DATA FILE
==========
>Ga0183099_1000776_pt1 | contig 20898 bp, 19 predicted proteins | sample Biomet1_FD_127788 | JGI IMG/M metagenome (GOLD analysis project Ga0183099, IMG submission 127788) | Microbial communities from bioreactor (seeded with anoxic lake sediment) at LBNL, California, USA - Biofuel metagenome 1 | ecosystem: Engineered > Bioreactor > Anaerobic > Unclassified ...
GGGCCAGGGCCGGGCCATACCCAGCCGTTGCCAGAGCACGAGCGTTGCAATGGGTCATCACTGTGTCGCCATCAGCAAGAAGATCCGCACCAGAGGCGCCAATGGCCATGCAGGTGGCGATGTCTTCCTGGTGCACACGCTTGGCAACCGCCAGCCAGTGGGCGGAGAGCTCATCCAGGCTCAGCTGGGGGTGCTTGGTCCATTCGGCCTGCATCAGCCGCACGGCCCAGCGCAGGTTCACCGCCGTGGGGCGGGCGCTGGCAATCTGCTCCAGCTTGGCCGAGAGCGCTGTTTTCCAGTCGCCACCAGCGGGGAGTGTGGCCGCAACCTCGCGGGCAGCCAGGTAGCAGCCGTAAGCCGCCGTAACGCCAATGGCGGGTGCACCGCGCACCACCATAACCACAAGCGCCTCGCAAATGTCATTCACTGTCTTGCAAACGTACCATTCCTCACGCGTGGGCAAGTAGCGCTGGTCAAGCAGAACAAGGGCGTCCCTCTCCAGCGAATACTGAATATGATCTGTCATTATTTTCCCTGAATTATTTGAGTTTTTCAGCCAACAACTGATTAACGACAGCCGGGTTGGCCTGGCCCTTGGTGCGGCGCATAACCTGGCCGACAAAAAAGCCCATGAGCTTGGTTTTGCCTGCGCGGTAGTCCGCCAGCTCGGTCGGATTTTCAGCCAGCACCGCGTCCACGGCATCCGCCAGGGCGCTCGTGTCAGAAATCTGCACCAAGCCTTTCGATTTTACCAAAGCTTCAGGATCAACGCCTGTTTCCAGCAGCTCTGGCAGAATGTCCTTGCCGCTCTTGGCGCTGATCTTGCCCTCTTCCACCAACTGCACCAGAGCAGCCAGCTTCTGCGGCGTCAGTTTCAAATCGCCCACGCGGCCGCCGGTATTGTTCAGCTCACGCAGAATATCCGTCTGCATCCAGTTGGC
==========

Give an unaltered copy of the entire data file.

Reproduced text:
>Ga0183099_1000776_pt1 | contig 20898 bp, 19 predicted proteins | sample Biomet1_FD_127788 | JGI IMG/M metagenome (GOLD analysis project Ga0183099, IMG submission 127788) | Microbial communities from bioreactor (seeded with anoxic lake sediment) at LBNL, California, USA - Biofuel metagenome 1 | ecosystem: Engineered > Bioreactor > Anaerobic > Unclassified ...
GGGCCAGGGCCGGGCCATACCCAGCCGTTGCCAGAGCACGAGCGTTGCAATGGGTCATCACTGTGTCGCCATCAGCAAGAAGATCCGCACCAGAGGCGCCAATGGCCATGCAGGTGGCGATGTCTTCCTGGTGCACACGCTTGGCAACCGCCAGCCAGTGGGCGGAGAGCTCATCCAGGCTCAGCTGGGGGTGCTTGGTCCATTCGGCCTGCATCAGCCGCACGGCCCAGCGCAGGTTCACCGCCGTGGGGCGGGCGCTGGCAATCTGCTCCAGCTTGGCCGAGAGCGCTGTTTTCCAGTCGCCACCAGCGGGGAGTGTGGCCGCAACCTCGCGGGCAGCCAGGTAGCAGCCGTAAGCCGCCGTAACGCCAATGGCGGGTGCACCGCGCACCACCATAACCACAAGCGCCTCGCAAATGTCATTCACTGTCTTGCAAACGTACCATTCCTCACGCGTGGGCAAGTAGCGCTGGTCAAGCAGAACAAGGGCGTCCCTCTCCAGCGAATACTGAATATGATCTGTCATTATTTTCCCTGAATTATTTGAGTTTTTCAGCCAACAACTGATTAACGACAGCCGGGTTGGCCTGGCCCTTGGTGCGGCGCATAACCTGGCCGACAAAAAAGCCCATGAGCTTGGTTTTGCCTGCGCGGTAGTCCGCCAGCTCGGTCGGATTTTCAGCCAGCACCGCGTCCACGGCATCCGCCAGGGCGCTCGTGTCAGAAATCTGCACCAAGCCTTTCGATTTTACCAAAGCTTCAGGATCAACGCCTGTTTCCAGCAGCTCTGGCAGAATGTCCTTGCCGCTCTTGGCGCTGATCTTGCCCTCTTCCACCAACTGCACCAGAGCAGCCAGCTTCTGCGGCGTCAGTTTCAAATCGCCCACGCGGCCGCCGGTATTGTTCAGCTCACGCAGAATATCCGTCTGCATCCAGTTGGC